These new legislations benefit everyone in Canada, especially people with disabilities, through the proactive identification, elimination, and avoidance of barriers to accessibility in the digital environment. The ACA encourages the Government of Canada to collaborate with stakeholders and persons with disabilities to create new accessibility regulations for private or non-profit organizations, banking, telecommunications, or transportation industries.
To discover the right direction of the ACA development, the Government of Canada asked its citizens what an accessible Canada meant to them. The findings of the report, Creating new national accessibility legislation: What we learned from Canadians, outlines the following key areas where accessibility needed reinforcement:
- Programs and service delivery
- Information and communication technology
- Procurement and transportation
The ACA set a new accessibility standard for publishing and promoting digital content, and it received Royal Assent on June 21, 2019.
What lays at the foundation of ACA is eliminating the barriers to accessibility for Canadians with disabilities and help them interact more easily with digital content and technology.
One touchpoint of the ACA is the digital experience, which can be made accessible by:
- Leveraging conformance-facing tools in workspaces (intranets, employee services, internal learning resources)
- Including conformance of digital tools and content from vendors
- Installing kiosks, parking machines, or payments machines
How to comply with accessibility laws
In today's busy and complex digital landscape, all websites are highly encouraged to take accessibility seriously. Regardless of the regulation, you can ensure that you pass the accessibility test by:
- Keeping up to date with the latest versions of WCAG, which constantly change to match current technologies and user research. These regulations are established to meet a wide range of needs, including those of people with low vision or neurologic disorders, and to keep pace with the ever-changing mobile landscape.
- Leveraging analytics data to help you understand your target audience and their unique needs. Additionally, you can talk and ask for feedback from your active users to better grasp your website's strengths and weaknesses. By gaining awareness of ideas of improvement directly from your audience, you'll deliver more personalized and accessible web experiences.
- Testing assistive technology tools to gain a more accurate perspective on how you can support, for example, people relying on screen readers. Get in the shoes of your users and become more empathetic to be able to come up with appropriate inclusive solutions to make your site more accessible.
Fines and penalties
So, what happens if you fail to comply with the accessibility regulations that apply to your organization?
The fines under the AODA include:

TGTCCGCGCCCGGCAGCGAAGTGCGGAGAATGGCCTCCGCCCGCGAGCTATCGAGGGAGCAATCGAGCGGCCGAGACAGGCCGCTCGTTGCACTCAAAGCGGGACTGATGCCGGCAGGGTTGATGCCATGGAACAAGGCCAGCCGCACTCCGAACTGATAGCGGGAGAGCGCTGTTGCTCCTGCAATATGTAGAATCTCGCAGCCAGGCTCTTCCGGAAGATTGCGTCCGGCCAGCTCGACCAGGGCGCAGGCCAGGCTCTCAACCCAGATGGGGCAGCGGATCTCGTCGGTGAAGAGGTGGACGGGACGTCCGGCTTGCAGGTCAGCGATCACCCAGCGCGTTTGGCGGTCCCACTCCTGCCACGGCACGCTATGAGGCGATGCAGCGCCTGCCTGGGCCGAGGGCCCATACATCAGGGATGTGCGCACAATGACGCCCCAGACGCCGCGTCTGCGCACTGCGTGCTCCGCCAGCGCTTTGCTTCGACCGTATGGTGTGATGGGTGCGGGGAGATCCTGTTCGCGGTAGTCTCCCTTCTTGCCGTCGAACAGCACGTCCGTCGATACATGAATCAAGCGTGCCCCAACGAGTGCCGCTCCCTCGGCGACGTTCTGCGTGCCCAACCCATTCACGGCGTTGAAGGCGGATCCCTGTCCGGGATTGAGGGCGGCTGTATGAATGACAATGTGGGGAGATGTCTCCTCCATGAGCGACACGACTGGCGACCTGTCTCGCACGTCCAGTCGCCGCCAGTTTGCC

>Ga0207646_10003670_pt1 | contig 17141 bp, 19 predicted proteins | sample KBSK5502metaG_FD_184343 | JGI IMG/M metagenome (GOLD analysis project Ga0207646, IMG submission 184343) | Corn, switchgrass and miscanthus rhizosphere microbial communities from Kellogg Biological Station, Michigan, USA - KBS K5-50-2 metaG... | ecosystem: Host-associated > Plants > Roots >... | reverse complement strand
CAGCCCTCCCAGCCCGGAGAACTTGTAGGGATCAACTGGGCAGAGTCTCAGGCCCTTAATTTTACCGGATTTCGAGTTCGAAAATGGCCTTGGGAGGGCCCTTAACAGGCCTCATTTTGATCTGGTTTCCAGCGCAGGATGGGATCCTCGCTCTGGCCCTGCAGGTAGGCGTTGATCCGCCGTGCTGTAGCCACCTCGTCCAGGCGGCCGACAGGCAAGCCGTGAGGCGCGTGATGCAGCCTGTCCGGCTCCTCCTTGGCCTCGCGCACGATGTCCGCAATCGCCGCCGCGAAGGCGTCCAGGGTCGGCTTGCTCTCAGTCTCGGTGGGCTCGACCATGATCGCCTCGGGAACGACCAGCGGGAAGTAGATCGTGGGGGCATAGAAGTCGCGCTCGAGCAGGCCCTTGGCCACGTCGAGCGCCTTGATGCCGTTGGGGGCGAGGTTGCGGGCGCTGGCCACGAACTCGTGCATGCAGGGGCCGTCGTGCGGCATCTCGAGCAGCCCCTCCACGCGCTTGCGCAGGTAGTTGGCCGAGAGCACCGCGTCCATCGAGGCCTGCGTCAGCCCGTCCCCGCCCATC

- Companies can be penalized up to $100,000/day.
- Individuals and unincorporated businesses can receive fines of up to $50,000/day.
- Managers and officers in a corporation can be fined up to $50,000/day.
The current enforcement instructions state that businesses are fined larger penalties for their first violation, and, if the lack of compliance continues, these penalties can apply every day.
However, the way these fines are given depends on the impact of the non-compliance and the history of the company or individual that has committed the violation. For minor violations, organizations may be fined as little as $500/day.
The AODA applies to all levels of government, non-profit and private sector companies, but the penalties are currently targeting only organizations with 50+ employees.
How can your business benefit from complying with accessibility laws?
Improving your website's accessibility is wise regardless of legal compliance regulations. It is also good for the business. Some key benefits of optimizing your site for accessibility are:
- Higher traffic rates on your website. By making your site accessible, you are opening the door for a wider range of visitors, which may lead to increased traffic, engagement, and conversion rates.
- More customers. Web accessibility is all about meeting a wide variety of customer needs, and it can grow your customer base in the long run.
- Improved SEO rankings. Some practices to make your site more accessible include writing relevant, concise content, adding ALT-text to images, or selecting simplistic layout designs. Also, these practices are good for SEO, as they increase your SERP ratings and your website's visibility.
- Faster page loading speed. By working on your website's accessibility, you also improve your page loading time and the overall user experience.
Keeping up with the evolving web accessibility laws in Canada is a must.
The next step is to become proactive on your accessibility journey by designing and optimizing your web apps and sites to comply with the rules and regulations of WCAG. This will not only keep you away from lawsuits and penalties, but it will also boost your brand reputation and your business outcomes.
If you need a hand in building websites and web apps that are compliant with the latest Canadian accessibility laws, we are happy to help with proactive Drupal support for your development projects.
Check out our Drupal Website Accessibility services and let's discuss how you can embrace an inclusive mindset that supports all your customers.
Photo credit: Tingey Injury Law Firm on Unsplash.